Similarly, Item 10 of the Giáp Tuất Peace Treaty (1874) elaborated: “Catholicism teaches people about good things. Therefore, the Vietnamese Emperor shall abolish all prohibiting decrees on Catholicism and give his permission for everyone to freely follow any religion as they wish… The Emperor shall order the destruction of all documents that keep a record of the names of Catholic followers… Bishops and priests have the right to rent and purchase land and houses, as well as build churches, hospitals, schools, and other buildings of worship; the Emperor has to return all the properties that were unfairly seized from the Catholics.”
The French colonial government granted the MEP various privileges, financially supporting Vietnamese and foreign priests and preachers. Allowances for missionary work skyrocketed from 40,000 francs in 1864 to 145,000 francs in 1879. In 1867, the colonial government granted 4,000 francs to the Sài Gòn Bishops’ Office. A mere five years later, the amount rose to 170,000 francs.
The number of Catholic converts in Việt Nam escalated significantly as well. In 1890, the Catholic community comprised 708,000 parishioners, 9 bishops, 575 priests and 930 churches. In 1910, the number of parishioners climbed to 900,000. In 1939, the demographics of the Catholic Church in the country rose to 1,544,765 parishioners, 1,662 priests (including 1,343 Vietnamese) and 979 parishes.
In 2022, Vietnamese Catholics at the Our Lady of the Rosary Church in Sapa town in Việt Nam gathered to commemorate the 74th anniversary of Fr. Jean Pierre Idiart Alhor Thinh, a French MEP missionary who sacrificed his life for them. Amidst intense fighting between French and communist forces in the 1940s, Fr. Thinh offered spiritual support for the Sapa parish.
Fr. Peter Pham Thanh Binh, the priest who was assigned to the Sapa parish in 2007, stated:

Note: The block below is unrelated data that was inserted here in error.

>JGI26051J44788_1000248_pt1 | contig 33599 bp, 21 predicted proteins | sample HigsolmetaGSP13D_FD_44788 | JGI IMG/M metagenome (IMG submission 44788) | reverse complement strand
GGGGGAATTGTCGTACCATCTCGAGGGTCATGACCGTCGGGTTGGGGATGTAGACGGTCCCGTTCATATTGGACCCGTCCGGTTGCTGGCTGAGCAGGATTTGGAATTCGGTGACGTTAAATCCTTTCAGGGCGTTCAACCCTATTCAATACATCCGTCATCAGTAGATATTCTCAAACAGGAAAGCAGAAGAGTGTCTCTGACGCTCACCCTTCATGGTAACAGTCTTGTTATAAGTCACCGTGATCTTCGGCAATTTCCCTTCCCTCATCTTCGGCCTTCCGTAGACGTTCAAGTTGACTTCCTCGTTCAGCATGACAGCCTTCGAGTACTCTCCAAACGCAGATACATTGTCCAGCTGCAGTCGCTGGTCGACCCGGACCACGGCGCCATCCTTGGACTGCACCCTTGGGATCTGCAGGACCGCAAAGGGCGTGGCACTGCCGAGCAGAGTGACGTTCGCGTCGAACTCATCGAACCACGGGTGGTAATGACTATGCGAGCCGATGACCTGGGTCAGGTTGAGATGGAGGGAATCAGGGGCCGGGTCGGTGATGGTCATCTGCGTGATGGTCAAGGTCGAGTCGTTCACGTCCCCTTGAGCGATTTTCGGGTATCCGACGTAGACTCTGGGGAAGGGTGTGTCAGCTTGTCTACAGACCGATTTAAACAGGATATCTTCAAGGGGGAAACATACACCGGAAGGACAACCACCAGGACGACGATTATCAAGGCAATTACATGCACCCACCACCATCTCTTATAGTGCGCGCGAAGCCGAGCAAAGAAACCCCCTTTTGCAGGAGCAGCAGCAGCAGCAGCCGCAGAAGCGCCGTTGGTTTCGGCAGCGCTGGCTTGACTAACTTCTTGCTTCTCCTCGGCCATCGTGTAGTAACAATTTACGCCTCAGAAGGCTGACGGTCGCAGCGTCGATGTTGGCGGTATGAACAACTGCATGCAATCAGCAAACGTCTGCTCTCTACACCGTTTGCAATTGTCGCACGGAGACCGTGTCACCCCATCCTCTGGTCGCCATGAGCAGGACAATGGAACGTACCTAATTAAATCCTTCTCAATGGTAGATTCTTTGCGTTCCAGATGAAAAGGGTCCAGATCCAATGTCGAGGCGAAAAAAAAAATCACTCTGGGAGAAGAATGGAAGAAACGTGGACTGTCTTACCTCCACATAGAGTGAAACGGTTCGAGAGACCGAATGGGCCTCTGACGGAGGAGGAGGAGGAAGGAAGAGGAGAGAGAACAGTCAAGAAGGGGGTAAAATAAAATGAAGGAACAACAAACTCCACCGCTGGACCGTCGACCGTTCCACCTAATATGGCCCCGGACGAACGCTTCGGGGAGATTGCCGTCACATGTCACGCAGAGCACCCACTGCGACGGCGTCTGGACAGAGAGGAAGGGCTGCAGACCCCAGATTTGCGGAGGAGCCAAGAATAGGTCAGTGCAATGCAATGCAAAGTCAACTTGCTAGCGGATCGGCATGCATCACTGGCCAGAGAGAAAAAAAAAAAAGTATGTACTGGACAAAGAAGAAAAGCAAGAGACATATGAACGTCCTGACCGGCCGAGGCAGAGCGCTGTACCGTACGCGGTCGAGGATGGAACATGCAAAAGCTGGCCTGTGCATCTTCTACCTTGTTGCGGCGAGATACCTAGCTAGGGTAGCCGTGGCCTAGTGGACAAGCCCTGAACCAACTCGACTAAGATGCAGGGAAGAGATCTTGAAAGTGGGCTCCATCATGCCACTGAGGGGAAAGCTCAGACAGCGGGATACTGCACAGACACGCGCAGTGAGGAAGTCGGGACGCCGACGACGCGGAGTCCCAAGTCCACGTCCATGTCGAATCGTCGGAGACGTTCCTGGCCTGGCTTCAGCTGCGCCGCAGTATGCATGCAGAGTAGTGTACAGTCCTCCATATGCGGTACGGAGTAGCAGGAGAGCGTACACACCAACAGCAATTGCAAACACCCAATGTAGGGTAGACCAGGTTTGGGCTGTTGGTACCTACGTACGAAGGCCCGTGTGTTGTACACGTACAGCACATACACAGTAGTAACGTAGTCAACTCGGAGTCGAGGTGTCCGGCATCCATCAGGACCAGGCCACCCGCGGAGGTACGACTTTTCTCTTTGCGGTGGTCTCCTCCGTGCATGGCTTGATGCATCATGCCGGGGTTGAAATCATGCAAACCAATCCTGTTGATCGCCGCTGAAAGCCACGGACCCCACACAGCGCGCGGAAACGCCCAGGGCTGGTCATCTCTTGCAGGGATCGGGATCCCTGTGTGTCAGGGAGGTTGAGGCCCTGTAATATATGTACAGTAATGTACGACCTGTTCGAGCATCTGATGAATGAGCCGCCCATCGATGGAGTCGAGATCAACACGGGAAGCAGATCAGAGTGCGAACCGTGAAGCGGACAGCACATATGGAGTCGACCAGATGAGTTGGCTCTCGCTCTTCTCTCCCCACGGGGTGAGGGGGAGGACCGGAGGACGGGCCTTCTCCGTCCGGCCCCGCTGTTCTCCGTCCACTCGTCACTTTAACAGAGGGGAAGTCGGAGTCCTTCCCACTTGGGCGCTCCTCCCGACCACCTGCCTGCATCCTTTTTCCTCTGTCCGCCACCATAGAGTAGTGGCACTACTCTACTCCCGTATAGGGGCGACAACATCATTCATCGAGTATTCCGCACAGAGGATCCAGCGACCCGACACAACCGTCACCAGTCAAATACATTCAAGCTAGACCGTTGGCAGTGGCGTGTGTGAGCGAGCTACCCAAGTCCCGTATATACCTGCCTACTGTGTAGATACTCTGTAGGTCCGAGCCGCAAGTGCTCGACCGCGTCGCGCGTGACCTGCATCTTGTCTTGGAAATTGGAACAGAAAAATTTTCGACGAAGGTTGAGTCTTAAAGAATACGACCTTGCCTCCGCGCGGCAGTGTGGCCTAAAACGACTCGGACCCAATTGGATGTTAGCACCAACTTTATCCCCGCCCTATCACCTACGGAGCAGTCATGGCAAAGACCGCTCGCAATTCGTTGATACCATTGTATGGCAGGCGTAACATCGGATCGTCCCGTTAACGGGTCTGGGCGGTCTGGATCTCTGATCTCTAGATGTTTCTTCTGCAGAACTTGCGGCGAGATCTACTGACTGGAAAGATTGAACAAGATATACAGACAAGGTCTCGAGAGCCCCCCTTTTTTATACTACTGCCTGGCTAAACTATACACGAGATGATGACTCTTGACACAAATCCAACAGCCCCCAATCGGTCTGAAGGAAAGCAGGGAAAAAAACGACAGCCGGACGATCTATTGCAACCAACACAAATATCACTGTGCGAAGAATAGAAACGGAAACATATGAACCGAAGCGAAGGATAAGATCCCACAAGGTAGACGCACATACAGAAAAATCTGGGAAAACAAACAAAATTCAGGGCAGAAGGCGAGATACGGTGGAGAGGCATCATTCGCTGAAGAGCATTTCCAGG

“It was in this stone church that our beloved Fr. Jean Thinh was beheaded while he was kneeling to pray and prepare to celebrate a Mass in the early morning of May 18, 1948. Until now, the identities of those who killed him have not been found.”
The priest added that the number of Catholics in the town alone had risen from 1,000 in 2007 to 4,200, most of them of Hmong descent. “We have been attempting to preserve the rich heritage of faith built in the early 20th century. What we have today is thanks to the heroic sacrifices made by foreign missionaries,” he proclaimed.
Fast forward to 2021 when a report prepared by Fides News Services and highlighted by the Vatican that the number of Roman Catholics in Asia continued to grow in 2019, amid dwindling figures in an increasingly secularized and Islamicized Europe.
With plummeting church attendance in European countries like France, home to the MEP, Asian priests and religious, particularly from countries like the Philippines and Việt Nam, are being dispatched to serve the Catholic Church in France, which sorely lacks native pastors and religious.
Cardinal Luis Antonio Tagle, prefect of the Congregation for the Evangelization of Peoples, remarked in 2021 that “these past years, we have seen in Asia, in terms of proportion, percentage, an increase in the number of baptisms, and also in entry to seminaries and religious life.”
“In terms of numbers, [it is] still small, but in terms of percentage proportion, [it] is large,” he said. “And we, of course, thank the Lord.”
“Now we have many Filipinos serving as missionaries,” the cardinal declared, emphasizing that these missionaries are now not only priests and religious, but also laity, some of whom have moved to other parts of the world and who are spreading the Catholic faith.
The words of St. Luke’s Gospel state that “the Kingdom of Heaven is like a mustard seed, which is indeed the least of all seeds, but grows to become a mighty tree,” (Lk. 13:19). Likewise, just as the Catholic Church in Asia was very tiny like the mustard-seed in the beginning, the sacrifices of Catholic missionaries and martyrs, such as those from the MEP, offered to God for the salvation of souls, undoubtedly merited an increase in Catholic converts in Southeast Asia, as well as on the broader continent and beyond.
Saints Laurent Imbert and Théophane Vénard, as well as all saints from the MEP, ora pro nobis!
TITLE IMAGE: Le départ des missionnaires vers l’Asie, Charles-Louis de Frédy de Coubertin, 1868. Departure ceremony at the Paris Foreign Missions Society.